The global economy is slowing down, most of Europe is in recession and the US is also on the verge of a contraction. Nonetheless, the ‘risk on’ trade has raged over the past month and somehow, the market seems to be oblivious to the real economy.

There can be no doubt that the past month has been difficult for us, not least because the surge in risk appetite has hurt our defensive posture (modest ‘short’ exposure with a large dose of US Dollar cash). However, despite the recent rally in ‘risk’, we are not convinced about the sustainability of this advance.

Currently, a number of markets are trading around key levels and before we participate in the ongoing festivities, we want the market to reveal its hand. In other words, rather than predict, we want the various markets to establish clear trends, so that we can align ourselves in the appropriate manner. Put simply, as the following charts will demonstrate, various markets are at a ‘make or break’ point and the next few trading sessions will confirm the direction of the primary trend.

Firstly, we present the long-term chart of the S&P500 Index (Figure 1). Please note that this is a weekly chart and the thick red line represents the 40-week (200-day) moving average. As you can see, over the past 16 years, whenever the S&P500 Index was in a primary uptrend, the red line always sloped upwards. In other words, despite numerous corrections and pullbacks during previous primary uptrends, the 40-week moving average never declined! Next, please observe that the 40-week moving average only peaked and declined at the start of the two previous primary downtrends (blue arrows on the chart).

Figure 1: S&P500 Index (1996-Present)



Furthermore, it is interesting to note that during the previous two primary downtrends, the S&P500 Index staged impressive rallies which ended around the 40-week moving average (red arrows on Figure 1). Back then, those rallies felt like the ‘real deal’, yet the S&P500 Index promptly gave back those gains and then some.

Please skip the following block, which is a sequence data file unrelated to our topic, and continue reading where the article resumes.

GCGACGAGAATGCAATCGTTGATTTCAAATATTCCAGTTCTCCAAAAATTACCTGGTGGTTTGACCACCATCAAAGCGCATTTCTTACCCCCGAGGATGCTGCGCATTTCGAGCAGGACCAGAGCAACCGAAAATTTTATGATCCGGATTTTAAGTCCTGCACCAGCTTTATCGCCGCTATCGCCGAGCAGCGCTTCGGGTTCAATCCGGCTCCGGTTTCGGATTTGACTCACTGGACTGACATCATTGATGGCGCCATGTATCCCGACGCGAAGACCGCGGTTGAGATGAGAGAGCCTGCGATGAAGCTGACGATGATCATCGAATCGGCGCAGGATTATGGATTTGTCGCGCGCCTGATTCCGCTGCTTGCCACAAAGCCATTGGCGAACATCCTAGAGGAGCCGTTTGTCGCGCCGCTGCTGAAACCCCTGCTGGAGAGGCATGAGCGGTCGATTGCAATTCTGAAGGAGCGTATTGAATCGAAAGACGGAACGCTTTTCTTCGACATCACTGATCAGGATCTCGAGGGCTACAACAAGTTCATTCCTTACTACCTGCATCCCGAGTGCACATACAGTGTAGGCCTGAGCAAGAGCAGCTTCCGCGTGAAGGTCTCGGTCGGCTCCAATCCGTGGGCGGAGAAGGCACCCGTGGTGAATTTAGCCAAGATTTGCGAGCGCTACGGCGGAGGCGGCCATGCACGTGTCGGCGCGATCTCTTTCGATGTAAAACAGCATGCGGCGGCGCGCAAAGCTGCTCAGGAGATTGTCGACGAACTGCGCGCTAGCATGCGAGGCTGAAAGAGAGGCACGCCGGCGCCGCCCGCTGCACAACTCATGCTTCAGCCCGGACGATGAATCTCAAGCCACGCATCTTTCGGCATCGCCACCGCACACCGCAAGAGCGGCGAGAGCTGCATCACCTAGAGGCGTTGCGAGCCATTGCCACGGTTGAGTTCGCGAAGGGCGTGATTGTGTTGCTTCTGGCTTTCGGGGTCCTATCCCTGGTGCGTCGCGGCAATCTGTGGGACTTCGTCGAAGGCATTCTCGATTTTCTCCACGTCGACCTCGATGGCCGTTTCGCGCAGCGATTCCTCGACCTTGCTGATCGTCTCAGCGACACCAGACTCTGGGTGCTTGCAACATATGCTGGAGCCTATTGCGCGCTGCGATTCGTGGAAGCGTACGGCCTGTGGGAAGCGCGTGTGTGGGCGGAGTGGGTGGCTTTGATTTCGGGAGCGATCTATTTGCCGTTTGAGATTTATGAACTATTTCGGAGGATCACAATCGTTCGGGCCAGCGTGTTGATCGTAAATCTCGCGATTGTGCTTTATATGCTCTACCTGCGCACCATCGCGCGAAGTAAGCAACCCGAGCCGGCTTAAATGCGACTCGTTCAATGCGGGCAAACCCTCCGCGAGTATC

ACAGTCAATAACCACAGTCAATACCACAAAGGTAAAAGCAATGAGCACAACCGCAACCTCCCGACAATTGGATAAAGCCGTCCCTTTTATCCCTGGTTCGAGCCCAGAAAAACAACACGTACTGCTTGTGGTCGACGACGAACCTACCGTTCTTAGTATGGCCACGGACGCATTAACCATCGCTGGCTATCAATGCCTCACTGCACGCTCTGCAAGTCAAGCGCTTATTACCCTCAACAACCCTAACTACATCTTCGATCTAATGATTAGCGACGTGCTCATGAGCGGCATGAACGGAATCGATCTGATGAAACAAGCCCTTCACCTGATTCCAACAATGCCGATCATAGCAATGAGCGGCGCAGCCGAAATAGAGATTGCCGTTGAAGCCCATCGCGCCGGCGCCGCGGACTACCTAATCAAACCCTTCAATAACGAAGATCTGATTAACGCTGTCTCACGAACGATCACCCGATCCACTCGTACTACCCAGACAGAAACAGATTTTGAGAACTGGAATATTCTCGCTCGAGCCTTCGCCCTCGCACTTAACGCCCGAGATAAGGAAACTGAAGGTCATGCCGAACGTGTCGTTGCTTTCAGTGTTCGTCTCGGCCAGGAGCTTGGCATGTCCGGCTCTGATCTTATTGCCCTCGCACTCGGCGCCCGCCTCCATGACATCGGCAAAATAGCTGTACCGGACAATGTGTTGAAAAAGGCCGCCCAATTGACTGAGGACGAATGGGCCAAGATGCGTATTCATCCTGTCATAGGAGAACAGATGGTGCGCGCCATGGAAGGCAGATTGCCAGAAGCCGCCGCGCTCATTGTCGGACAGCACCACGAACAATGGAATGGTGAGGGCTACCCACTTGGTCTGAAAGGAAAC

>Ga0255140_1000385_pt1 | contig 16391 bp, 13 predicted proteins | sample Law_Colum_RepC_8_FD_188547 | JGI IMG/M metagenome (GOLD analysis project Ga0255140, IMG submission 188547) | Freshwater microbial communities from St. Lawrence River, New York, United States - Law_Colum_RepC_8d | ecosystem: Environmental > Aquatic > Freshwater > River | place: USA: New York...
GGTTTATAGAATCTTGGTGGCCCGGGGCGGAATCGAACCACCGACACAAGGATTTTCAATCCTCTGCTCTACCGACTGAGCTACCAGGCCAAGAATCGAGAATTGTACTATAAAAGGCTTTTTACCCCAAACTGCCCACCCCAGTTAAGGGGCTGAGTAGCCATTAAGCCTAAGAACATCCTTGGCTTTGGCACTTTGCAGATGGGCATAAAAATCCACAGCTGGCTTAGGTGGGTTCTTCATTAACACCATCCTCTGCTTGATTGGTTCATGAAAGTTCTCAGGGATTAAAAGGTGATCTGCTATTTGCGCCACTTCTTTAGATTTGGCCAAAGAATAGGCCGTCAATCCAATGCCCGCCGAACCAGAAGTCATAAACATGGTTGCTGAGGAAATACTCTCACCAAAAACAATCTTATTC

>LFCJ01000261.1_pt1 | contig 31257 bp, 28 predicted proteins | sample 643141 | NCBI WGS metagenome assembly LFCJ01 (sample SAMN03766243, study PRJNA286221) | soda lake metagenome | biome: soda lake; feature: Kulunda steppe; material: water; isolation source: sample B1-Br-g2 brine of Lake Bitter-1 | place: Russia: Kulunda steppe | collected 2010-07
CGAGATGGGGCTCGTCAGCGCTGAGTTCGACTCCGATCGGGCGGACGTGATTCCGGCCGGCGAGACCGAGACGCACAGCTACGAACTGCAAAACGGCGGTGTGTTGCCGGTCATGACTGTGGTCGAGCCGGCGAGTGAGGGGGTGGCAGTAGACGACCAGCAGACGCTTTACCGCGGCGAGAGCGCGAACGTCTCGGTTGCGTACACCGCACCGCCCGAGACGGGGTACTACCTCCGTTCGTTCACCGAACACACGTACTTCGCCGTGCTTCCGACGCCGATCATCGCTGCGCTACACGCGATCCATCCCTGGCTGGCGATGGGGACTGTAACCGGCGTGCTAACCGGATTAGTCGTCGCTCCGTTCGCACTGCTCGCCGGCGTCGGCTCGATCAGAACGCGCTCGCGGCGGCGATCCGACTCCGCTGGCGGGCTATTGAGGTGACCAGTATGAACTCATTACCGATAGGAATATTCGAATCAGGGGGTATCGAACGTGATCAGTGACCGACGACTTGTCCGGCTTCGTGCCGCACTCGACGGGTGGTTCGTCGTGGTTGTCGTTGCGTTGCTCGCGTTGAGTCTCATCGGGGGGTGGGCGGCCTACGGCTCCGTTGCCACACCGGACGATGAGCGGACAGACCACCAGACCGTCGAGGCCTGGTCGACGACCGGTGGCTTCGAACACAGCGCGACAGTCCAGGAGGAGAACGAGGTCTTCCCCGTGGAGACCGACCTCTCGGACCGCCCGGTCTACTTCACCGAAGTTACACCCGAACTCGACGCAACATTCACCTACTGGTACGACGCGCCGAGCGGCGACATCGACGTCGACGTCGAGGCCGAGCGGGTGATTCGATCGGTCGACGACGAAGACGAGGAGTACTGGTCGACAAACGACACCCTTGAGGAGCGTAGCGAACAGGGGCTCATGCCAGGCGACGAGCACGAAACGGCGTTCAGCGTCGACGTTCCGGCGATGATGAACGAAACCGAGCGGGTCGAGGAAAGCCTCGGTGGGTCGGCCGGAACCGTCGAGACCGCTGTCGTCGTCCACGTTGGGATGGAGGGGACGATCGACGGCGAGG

Turning to the present cycle, the S&P500 Index’s 40-week moving average peaked in August (black arrow on Figure 1). This is what prompted us to abandon our ‘long’ positions and reposition the portfolio for the downtrend.

Unfortunately (for us), the S&P500 Index has rallied over the past few weeks and it is currently trading close to its 40-week moving average (orange arrow on Figure 1). Unquestionably, this rally has been swift and many are now proclaiming the start of a new uptrend. Now, we must admit that we have no predictive powers and do not know what the future will bring. However, if you inspect Figure 1 carefully, the recent rally appears very similar to the counter-trend rallies which occurred during the previous two primary downtrends.

At this stage, the pendulum could swing either way, but the good news is that we are prepared for any outcome. If this rally proves to be sustainable, the S&P500 Index will soon start to climb and break away from its 40-week moving average. If the S&P500 manages to close 5% above its 40-week moving average, then the odds will favour the continuation of the uptrend. Under this scenario, we will exit our ‘short’ positions. Furthermore, if the 40-week moving average starts its ascent, we will re-invest capital for the uptrend.

Conversely, if the market is still gripped in a primary downtrend, the S&P500 Index will soon reverse course and global stock and commodity markets will fall. Under this scenario, we will maintain our modest ‘short’ positions and continue to keep cash; which will serve as ‘dry powder’ towards the end of the downtrend.

Given the state of the world economy, we are of the view that the downtrend will prevail. However, we have been proven wrong in the past, so our opinion is largely irrelevant. Look. In the investment business, everyone gets it wrong from time to time and success does not depend on an investor’s fortune-telling ability. Instead, success or failure boils down to risk management. On balance, those who are able to keep an open mind are more likely to come out ahead over the long-term. Moreover, those investors who have rigid views and a burning desire to be right are not likely to succeed. Most importantly, those who cut their losses and run their winning trades are bound to succeed.